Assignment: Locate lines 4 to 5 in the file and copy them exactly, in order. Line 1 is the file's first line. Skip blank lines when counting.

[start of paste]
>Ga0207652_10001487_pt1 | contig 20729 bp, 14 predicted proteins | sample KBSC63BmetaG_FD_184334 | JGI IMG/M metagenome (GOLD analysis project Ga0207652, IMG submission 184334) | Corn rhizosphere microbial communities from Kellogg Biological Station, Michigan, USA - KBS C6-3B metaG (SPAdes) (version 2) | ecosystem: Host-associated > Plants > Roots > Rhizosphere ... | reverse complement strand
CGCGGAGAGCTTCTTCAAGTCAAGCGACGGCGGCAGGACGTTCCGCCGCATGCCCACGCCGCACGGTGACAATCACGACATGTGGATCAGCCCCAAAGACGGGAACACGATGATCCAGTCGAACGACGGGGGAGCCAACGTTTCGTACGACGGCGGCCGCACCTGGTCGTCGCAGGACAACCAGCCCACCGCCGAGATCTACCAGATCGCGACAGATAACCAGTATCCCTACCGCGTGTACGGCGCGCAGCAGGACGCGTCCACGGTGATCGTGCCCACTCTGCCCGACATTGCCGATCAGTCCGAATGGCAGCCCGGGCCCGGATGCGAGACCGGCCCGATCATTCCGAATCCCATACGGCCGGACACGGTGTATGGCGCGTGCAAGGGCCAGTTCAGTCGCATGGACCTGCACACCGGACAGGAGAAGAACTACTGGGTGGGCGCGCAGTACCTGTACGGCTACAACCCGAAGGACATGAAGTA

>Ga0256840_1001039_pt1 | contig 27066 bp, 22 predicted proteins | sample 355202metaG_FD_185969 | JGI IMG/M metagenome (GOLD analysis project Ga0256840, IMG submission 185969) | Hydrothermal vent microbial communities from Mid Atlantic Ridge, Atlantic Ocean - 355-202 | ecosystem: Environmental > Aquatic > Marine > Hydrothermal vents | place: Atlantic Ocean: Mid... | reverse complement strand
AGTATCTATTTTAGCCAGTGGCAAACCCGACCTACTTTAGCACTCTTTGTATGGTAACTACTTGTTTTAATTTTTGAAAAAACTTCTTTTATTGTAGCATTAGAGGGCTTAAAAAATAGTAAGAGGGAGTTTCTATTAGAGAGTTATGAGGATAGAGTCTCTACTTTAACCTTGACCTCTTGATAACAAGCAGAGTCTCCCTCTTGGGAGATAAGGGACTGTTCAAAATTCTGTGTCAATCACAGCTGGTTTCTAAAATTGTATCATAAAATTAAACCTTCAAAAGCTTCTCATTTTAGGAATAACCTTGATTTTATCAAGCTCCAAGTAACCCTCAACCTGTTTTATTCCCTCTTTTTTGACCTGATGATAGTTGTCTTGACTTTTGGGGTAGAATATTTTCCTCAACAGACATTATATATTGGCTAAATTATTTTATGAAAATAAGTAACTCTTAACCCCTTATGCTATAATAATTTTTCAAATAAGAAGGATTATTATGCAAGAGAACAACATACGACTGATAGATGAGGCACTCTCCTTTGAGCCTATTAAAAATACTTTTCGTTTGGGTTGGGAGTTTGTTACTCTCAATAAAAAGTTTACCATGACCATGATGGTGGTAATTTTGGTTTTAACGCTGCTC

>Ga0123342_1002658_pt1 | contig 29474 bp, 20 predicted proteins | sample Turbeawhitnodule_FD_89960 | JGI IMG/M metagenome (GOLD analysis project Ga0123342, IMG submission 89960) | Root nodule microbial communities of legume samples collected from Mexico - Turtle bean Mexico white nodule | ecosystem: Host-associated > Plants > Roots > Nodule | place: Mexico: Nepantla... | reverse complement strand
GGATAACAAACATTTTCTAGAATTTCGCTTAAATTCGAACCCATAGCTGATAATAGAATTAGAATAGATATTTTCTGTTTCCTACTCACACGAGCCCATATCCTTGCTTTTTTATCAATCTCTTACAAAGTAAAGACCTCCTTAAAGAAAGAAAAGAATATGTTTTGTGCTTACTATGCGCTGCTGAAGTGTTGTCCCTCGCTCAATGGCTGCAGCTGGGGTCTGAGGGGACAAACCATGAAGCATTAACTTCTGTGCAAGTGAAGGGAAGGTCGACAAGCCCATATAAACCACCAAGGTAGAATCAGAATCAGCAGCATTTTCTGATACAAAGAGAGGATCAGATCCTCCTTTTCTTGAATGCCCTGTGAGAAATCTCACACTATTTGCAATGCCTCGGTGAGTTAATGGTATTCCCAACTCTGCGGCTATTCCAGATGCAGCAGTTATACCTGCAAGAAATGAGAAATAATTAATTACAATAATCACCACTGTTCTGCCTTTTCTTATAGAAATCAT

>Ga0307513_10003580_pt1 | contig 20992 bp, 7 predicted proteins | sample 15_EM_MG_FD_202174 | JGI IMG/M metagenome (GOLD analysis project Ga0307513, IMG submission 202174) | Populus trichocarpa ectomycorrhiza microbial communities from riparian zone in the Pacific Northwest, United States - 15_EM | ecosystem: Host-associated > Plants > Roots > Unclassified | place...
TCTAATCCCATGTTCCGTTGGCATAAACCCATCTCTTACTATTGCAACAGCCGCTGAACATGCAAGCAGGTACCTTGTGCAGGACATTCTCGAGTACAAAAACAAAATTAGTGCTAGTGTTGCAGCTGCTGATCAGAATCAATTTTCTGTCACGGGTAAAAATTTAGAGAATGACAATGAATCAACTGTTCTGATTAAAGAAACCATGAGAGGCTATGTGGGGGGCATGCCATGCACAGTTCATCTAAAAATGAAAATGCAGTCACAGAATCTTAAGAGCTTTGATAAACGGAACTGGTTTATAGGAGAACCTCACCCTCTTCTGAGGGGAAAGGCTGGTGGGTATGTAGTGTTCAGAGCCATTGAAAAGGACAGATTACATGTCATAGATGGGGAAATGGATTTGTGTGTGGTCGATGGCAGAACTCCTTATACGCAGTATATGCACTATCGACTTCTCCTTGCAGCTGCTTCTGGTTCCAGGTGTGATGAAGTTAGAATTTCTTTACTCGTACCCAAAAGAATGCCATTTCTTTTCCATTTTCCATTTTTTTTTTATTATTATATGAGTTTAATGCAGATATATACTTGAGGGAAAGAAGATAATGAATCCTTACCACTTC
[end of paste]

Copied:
AGTATCTATTTTAGCCAGTGGCAAACCCGACCTACTTTAGCACTCTTTGTATGGTAACTACTTGTTTTAATTTTTGAAAAAACTTCTTTTATTGTAGCATTAGAGGGCTTAAAAAATAGTAAGAGGGAGTTTCTATTAGAGAGTTATGAGGATAGAGTCTCTACTTTAACCTTGACCTCTTGATAACAAGCAGAGTCTCCCTCTTGGGAGATAAGGGACTGTTCAAAATTCTGTGTCAATCACAGCTGGTTTCTAAAATTGTATCATAAAATTAAACCTTCAAAAGCTTCTCATTTTAGGAATAACCTTGATTTTATCAAGCTCCAAGTAACCCTCAACCTGTTTTATTCCCTCTTTTTTGACCTGATGATAGTTGTCTTGACTTTTGGGGTAGAATATTTTCCTCAACAGACATTATATATTGGCTAAATTATTTTATGAAAATAAGTAACTCTTAACCCCTTATGCTATAATAATTTTTCAAATAAGAAGGATTATTATGCAAGAGAACAACATACGACTGATAGATGAGGCACTCTCCTTTGAGCCTATTAAAAATACTTTTCGTTTGGGTTGGGAGTTTGTTACTCTCAATAAAAAGTTTACCATGACCATGATGGTGGTAATTTTGGTTTTAACGCTGCTC

>Ga0123342_1002658_pt1 | contig 29474 bp, 20 predicted proteins | sample Turbeawhitnodule_FD_89960 | JGI IMG/M metagenome (GOLD analysis project Ga0123342, IMG submission 89960) | Root nodule microbial communities of legume samples collected from Mexico - Turtle bean Mexico white nodule | ecosystem: Host-associated > Plants > Roots > Nodule | place: Mexico: Nepantla... | reverse complement strand